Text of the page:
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To Escalate or Not To Escalate, That Is the Question.

     DC is a uniquely strong market and, in my opinion, serious buyers make a big mistake if they think otherwise.

      Indeed, even in this "bad" market, the problem buyers will have is more likely to be on the opposite end – that when they find something good someone else is going to want it also. As a buyer's agent I hold my breath every time I write a contract on a well priced condo - waiting with hopeful apprehension for the listing agent to tell me another offer has not come in. And - no joke - literally half the time there is another offer, at least one. So how can buyers make their offers the best in the queue?

     I just wrote an offer for a very attractive, almost new Adams Morgan condo with, remarkably, two parking spaces that sat on the market for months at $629,000 until, on a Friday, the agent dropped the price to $550,000. By weekend's end, six other offers had come in. At the end of the bidding war the sales price was $600,000. My buyer ended up on top of the pile.

     So how did she compete? Consider an "escalation clause". I believe (though could be wrong) that escalation clauses actually started in our office, Pardoe Chevy Chase, in the mid-90s – at least at the time nobody else seemed to use them. Don't know who was responsible for the idea but Trip Owen, our experienced and old fashioned manager, touted the idea. We called them our "secret weapon". I confess that at the time they confused sellers as often as they won buyers homes in multiple contract situations. However, over the years they have become common practice.

A bidding war in Adams Morgan

     The clause is only given to the other agent if the prospective buyer is competing with another offer. The clause says the buyer will top any other offer on the table by _______ (the "Escalating Factor", $2000 to $5000 is common) up to _______ (some other contract price, the "Cap"). In other words, if another offer comes in of $560,000 and you say you'll pay $3000 more up to $575,000 then your contract price becomes $563,000.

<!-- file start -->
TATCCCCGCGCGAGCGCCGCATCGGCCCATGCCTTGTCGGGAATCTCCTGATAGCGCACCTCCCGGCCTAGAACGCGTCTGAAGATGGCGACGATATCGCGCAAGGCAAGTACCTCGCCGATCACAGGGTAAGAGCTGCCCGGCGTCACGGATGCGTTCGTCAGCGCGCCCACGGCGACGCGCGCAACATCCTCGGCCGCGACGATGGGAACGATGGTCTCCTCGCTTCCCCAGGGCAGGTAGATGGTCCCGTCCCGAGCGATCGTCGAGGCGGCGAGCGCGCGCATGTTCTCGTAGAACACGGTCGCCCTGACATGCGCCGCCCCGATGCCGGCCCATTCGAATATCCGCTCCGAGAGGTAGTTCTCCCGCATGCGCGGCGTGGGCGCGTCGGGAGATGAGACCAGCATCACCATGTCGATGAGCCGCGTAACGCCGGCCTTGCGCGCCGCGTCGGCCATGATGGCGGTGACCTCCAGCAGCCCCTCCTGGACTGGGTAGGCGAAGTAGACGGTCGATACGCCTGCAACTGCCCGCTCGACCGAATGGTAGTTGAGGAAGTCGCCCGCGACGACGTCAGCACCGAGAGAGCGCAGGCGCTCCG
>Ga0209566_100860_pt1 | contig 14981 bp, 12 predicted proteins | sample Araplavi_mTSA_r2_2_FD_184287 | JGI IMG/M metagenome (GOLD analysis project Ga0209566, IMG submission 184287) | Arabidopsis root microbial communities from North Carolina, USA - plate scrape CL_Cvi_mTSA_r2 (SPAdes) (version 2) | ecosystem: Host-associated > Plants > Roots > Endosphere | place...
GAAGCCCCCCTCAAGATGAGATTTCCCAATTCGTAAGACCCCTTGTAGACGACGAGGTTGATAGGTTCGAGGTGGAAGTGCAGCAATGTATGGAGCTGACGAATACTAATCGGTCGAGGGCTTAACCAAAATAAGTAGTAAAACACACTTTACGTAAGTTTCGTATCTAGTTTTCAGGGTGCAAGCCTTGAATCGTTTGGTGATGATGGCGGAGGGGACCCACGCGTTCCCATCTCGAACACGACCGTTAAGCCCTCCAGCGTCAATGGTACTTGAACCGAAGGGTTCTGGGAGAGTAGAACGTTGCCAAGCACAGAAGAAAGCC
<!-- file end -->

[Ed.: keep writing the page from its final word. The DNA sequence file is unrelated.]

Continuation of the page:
Views of Katharine Graham's mansion

 

     As you can see from the form, if the buyer "wins", the listing agent is obligated to provide the buyer with the offer that has activated their escalation clause so the buyer can verify the actuality of the other offer.

     Realtors are very self-policing and can get seriously censured not to mention fined for lying about another offer. They still might tell you "There's lots of activity. The property is getting lots of showing. Two agents have brought clients back twice and say they're writing offers." These offers may never come in – not because they didn't exist. The prospective buyers could have changed their minds for many reasons from liking another property better, having financing problems (very common in difficult markets), deciding they can't spend quite that much or that they're going to wait to buy for more reasons than one can count. However, a listing agent is playing roulette with her career if she tells you another offer is in her hands when it's not. I personally have never had that experience. Rather listing agents have been very clear that the expected offer HAS NOT come in when I register an offer.